She isn’t alone. Driving around, you see signs everywhere that say, “Save The Cowboy, Stop The American Prairie Reserve.”
A “Save the Cowboy” sign is posted along a fence. The “Little Rockies” on the Fort Belknap Indian Reservation are seen in the distance. Claire Harbage/NPR
But the project’s efforts have garnered a lot of positive attention from those living outside northeastern Montana because, once it’s complete, it will be the largest wildlife sanctuary in the Lower 48 states — about 5,000 square miles, nearly the size of the Serengeti National Park in Tanzania. Continue reading
A chihuahua plays on the grass. Photo © Jamie McCaffrey / Flickr
Thanks to Cool Green Science for asking, and answering, this burning question:
Hawks have moved into our backyards. And many people seem to find their new neighbors terrifying.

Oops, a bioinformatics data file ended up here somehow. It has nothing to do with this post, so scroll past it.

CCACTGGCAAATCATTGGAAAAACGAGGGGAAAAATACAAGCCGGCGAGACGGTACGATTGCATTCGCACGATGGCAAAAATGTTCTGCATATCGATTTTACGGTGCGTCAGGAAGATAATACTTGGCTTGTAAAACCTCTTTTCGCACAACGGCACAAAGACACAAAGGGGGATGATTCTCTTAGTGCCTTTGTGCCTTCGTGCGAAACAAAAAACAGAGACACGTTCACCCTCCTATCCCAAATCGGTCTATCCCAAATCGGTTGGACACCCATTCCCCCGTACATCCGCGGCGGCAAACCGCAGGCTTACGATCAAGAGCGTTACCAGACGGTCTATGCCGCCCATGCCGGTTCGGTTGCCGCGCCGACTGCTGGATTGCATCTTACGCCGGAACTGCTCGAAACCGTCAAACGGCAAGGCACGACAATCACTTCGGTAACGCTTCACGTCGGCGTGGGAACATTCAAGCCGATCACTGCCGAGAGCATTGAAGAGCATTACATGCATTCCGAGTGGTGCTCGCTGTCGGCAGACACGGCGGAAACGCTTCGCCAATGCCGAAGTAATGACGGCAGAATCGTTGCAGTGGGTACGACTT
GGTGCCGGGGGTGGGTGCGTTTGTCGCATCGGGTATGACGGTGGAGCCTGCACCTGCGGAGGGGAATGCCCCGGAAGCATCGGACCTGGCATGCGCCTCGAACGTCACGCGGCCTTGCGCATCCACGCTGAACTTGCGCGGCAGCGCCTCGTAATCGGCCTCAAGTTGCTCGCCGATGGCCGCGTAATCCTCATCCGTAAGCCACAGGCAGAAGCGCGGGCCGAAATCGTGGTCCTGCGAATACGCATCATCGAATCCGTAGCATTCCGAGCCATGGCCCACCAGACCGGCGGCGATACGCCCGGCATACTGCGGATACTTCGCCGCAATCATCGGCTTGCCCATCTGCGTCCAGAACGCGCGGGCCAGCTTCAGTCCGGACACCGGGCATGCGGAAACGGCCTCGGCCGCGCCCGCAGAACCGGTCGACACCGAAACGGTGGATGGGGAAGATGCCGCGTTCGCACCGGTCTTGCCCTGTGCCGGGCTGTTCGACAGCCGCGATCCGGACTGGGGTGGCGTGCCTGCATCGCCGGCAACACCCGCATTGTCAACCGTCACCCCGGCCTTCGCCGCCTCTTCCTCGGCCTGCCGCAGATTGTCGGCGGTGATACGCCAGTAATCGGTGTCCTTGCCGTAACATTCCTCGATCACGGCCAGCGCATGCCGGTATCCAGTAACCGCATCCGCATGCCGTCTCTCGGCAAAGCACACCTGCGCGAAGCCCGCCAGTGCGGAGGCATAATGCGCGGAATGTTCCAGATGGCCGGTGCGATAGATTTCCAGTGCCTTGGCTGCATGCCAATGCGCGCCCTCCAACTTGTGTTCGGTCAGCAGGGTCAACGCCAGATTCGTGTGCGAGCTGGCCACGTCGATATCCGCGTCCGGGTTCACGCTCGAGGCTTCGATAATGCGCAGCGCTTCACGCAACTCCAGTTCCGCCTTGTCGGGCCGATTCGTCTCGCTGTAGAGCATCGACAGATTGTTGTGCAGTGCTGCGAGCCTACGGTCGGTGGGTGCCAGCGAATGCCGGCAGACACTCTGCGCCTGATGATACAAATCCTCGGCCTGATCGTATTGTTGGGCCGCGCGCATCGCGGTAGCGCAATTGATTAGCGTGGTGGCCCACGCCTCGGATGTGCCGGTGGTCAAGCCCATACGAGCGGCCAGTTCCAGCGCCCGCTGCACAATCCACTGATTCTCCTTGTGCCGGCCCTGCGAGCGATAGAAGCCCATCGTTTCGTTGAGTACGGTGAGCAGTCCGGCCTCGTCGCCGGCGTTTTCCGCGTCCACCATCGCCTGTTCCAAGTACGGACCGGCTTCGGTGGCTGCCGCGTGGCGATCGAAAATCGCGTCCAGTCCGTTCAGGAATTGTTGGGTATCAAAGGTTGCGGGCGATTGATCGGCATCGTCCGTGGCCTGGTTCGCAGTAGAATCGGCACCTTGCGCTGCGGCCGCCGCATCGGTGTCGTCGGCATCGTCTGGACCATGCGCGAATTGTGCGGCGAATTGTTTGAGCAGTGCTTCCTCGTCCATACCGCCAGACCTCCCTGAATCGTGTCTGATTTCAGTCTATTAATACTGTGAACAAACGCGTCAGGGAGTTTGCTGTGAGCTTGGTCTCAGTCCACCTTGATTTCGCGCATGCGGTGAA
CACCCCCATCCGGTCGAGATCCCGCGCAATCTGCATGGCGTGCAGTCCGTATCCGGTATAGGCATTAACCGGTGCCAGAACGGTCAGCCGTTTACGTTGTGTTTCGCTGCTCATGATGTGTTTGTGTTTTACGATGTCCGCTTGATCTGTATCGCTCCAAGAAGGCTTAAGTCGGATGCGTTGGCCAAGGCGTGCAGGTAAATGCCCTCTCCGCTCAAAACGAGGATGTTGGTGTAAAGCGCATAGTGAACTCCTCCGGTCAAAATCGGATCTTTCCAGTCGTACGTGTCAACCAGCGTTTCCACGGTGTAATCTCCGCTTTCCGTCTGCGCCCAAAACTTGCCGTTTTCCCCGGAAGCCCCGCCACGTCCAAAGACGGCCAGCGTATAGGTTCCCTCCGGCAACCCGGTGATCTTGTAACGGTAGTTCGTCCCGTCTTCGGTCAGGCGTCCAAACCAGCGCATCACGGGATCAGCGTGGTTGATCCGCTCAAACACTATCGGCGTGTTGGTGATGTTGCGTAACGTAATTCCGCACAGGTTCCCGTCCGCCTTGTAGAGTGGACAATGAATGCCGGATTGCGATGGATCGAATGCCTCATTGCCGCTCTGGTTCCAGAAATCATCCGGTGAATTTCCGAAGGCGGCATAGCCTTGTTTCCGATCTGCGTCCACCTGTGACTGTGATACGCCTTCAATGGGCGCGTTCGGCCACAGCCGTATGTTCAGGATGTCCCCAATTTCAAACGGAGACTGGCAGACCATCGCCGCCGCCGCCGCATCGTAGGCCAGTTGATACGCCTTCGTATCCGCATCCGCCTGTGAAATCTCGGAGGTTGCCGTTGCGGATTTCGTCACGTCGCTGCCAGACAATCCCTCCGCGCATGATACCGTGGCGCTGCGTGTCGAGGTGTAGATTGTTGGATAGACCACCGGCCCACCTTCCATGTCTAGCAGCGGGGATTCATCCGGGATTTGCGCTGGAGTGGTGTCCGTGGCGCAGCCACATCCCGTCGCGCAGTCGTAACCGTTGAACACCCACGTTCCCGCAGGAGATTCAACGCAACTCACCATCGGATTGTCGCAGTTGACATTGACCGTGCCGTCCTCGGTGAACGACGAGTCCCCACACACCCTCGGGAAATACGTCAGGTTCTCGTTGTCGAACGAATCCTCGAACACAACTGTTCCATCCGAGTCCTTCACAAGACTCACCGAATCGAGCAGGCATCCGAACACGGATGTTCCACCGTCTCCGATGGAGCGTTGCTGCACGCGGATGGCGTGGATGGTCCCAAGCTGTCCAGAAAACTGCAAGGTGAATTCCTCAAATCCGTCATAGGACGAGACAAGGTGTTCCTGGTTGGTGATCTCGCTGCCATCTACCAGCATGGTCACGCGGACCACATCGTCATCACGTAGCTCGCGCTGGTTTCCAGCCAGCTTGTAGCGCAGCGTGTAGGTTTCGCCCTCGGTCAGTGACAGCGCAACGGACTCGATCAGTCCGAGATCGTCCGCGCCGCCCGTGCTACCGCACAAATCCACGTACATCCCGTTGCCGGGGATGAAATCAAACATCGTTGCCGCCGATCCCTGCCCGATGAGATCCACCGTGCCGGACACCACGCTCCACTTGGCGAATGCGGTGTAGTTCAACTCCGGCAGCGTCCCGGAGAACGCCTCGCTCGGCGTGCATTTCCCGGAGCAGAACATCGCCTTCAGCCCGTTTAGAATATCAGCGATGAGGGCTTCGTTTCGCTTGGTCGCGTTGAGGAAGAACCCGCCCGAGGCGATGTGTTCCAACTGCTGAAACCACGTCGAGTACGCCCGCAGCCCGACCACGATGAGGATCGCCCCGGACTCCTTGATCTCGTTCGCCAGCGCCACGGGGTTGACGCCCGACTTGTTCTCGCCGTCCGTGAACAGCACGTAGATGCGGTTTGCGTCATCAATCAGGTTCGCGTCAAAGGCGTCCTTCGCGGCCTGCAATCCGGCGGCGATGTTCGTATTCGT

I recently downloaded the Nextdoor app, the “social network for your neighborhood community,” to keep track of road closures and new developments in my rapidly growing community. It served that purpose, but it also gives me sometimes-startling insights into my neighbors’ concerns.
Chief among those concerns is wildlife: Coyotes, bobcats (or bobcats misidentified as mountain lions), deer, and, lately, hawks. Yes, hawks. Continue reading
A selection of the thousands of native potato varieties that grow in Peru. Photograph: The International Potato Centre
Thanks to Dan Collyns (last seen in our pages in 2013), writing in the Guardian, for this: